Julius cursed, and suddenly it was like the inside of the Argo was filled with a storm, as Julius moved at top speed, grabbing a bunch of gear together, ending up in full armor.

“Artemis, you’re in charge. If I’m not back in three weeks, carry on without me.”

With that, he stepped on it, and was gone.

Arthur chuckled, still delighted.

“Heh. Longer vacation, fame, and best of all? I got my 256 class-up from that.” He said.

“Man of the moment!” I cheered him on, his happiness infecting me, causing a silly grin to split my face.

Artemis put her hands on his shoulders, reaching up to manage it.

“Arthur. Seriously, congratulations.” She said, giving him a hug.

Artemis stepped outside, and I heard triple bolts going off, the signal for Maximus and Kallisto to come over.

“Right, I’m in charge. Tonight, a feast, a party! Tomorrow, you can class up, we’ll guard you while you’re at it.” Artemis said.

“They will sing my name for a thousand years!” Arthur cried out triumphantly.

[Name: Elaine]

[Race: Human]

[Age: 15]

[Mana: 13220/13220]

[Mana Regen: 17889]


[Free Stats: 38]

[Strength: 29]

[Dexterity: 219]

[Vitality: 135]

[Speed: 220]

[Mana: 1322]

[Mana Regeneration: 2079]

[Magic Power: 1151]

[Magic Control: 1788]

[Class 1: [Constellation of the Healer - Celestial: Lv 180]]

[Celestial Affinity: 180]

[Warmth of the Sun: 140]

[Medicine: 180]

[Center of the Galaxy: 134]

[Phases of the Moon: 180]

[Moonlight: 35]

[Veil of the Aurora: 115]

[Vastness of the Stars: 131]

[Class 2: [Pyromancer - Fire: Lv 42]]

[Fire Affinity: 42]

[Fire Resistance: 42]

[Fire Conjuration: 42]

[Fire Manipulation: 42]

[Fuel for the Fire: 38]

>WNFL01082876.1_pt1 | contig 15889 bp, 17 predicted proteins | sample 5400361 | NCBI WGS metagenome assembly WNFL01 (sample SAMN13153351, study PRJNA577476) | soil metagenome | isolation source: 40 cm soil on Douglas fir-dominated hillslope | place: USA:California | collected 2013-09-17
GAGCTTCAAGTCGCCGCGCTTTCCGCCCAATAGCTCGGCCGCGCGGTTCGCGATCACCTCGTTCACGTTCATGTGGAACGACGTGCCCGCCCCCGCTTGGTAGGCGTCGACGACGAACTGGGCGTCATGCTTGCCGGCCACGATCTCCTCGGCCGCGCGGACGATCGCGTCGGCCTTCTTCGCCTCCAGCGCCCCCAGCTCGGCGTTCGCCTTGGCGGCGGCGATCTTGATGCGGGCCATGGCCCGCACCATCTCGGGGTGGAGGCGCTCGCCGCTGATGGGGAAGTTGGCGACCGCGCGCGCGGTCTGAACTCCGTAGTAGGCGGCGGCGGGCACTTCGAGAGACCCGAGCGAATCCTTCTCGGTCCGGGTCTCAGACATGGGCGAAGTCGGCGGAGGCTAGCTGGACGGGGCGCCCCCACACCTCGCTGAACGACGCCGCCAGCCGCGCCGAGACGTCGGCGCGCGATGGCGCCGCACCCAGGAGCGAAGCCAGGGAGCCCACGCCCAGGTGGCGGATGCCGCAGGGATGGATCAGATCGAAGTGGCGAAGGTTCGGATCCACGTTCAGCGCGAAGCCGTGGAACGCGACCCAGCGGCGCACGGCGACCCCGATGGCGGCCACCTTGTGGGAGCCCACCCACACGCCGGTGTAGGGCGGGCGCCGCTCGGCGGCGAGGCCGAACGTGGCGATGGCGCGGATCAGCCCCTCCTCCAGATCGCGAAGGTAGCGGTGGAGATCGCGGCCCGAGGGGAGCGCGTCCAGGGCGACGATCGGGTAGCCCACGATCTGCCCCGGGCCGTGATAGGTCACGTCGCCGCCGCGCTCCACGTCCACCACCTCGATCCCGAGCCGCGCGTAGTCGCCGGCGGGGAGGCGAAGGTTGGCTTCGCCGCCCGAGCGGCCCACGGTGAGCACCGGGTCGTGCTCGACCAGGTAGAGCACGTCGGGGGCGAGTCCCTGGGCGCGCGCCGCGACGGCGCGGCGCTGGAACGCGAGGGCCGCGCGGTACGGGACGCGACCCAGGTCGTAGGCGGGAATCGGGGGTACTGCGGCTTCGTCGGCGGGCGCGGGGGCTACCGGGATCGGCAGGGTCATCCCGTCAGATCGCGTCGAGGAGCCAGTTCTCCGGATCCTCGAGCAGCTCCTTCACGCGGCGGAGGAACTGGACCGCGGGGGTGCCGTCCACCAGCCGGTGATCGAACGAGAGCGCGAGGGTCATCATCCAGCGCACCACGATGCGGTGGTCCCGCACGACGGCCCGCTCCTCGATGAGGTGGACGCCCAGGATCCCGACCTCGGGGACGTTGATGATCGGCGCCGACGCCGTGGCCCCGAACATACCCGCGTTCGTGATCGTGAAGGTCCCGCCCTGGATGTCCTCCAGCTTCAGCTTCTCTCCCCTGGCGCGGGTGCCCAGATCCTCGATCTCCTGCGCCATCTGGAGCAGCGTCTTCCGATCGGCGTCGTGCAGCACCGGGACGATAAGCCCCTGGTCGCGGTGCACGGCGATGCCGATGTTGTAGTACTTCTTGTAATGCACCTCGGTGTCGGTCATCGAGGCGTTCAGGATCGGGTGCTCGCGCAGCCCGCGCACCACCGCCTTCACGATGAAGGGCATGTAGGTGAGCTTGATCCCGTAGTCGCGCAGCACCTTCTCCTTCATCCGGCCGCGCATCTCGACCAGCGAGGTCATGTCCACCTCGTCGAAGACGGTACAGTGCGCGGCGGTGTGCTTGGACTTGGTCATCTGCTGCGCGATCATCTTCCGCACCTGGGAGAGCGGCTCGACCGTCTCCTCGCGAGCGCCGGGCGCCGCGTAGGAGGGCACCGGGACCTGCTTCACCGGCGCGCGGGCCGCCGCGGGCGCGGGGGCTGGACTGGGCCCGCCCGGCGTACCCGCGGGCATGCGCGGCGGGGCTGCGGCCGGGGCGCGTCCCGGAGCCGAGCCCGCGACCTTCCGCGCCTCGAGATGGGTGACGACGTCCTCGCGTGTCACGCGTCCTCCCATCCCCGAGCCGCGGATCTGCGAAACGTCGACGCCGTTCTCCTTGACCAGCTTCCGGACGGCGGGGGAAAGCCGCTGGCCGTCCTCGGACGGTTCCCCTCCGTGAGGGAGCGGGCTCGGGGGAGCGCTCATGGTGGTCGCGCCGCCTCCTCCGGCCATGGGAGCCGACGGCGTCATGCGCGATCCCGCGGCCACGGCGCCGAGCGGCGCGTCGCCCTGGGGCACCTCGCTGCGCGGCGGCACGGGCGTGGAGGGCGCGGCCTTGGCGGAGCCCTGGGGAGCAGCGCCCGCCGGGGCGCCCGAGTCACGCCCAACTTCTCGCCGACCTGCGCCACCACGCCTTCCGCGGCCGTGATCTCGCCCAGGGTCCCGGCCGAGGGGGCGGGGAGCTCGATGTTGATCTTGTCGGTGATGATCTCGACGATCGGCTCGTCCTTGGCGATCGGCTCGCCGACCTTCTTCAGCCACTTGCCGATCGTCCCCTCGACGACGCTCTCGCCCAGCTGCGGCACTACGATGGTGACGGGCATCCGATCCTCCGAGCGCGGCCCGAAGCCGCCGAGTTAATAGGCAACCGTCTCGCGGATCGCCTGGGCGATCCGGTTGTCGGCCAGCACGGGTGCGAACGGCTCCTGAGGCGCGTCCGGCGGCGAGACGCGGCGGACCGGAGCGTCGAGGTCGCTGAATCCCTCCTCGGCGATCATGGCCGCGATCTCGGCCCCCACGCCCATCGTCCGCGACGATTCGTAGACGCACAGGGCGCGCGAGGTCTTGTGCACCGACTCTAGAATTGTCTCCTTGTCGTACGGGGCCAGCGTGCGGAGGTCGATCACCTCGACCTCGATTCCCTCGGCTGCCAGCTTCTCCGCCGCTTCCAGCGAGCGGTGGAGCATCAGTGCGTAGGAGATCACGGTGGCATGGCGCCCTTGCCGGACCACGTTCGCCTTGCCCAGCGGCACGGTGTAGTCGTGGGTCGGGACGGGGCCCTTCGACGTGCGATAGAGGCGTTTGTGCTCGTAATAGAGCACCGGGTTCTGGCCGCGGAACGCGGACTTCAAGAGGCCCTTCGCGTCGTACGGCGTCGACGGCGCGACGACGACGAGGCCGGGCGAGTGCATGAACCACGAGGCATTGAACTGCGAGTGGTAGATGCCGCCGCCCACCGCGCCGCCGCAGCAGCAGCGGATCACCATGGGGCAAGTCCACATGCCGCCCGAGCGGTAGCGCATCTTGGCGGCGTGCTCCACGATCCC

[Burn Brightly: 25]

[: ]

[: ]

[Class 3: Locked]

General Skills

[Identify: 86]

[Recollection of a Distant Life: 85]

[Pretty: 103]

[Vigilant: 114]

[Oath of Elaine to Lyra: 158]

[Ranger's Lore: 84]

[Running: 80]

[Learning: 125]


A note from Selkie

Chapter notes go here!

If you could give me an advanced review, that'd be great. They're weighted more heavily than anything else, and I've been looking carefully at trending - it's clear that the rating the novel has is super important. Hence, advanced reviews help me go up in the trending list. They help more people see it, which gets more people rating and following it, which has a synergistic effect that hopefully turns into a runaway effect, which gets enough people interested that I get to do this full-time. Seriously, it matters, and it helps.

BTDEM is bog standard in many ways. However, I'm willing to do things that turn some readers off - and so far, more of my reviews have been from people that I make mad more than people who are happy. Just how the internet works. I'm hoping some of you that are enjoying things are willing to leave reviews or advanced reviews. They matter. You matter.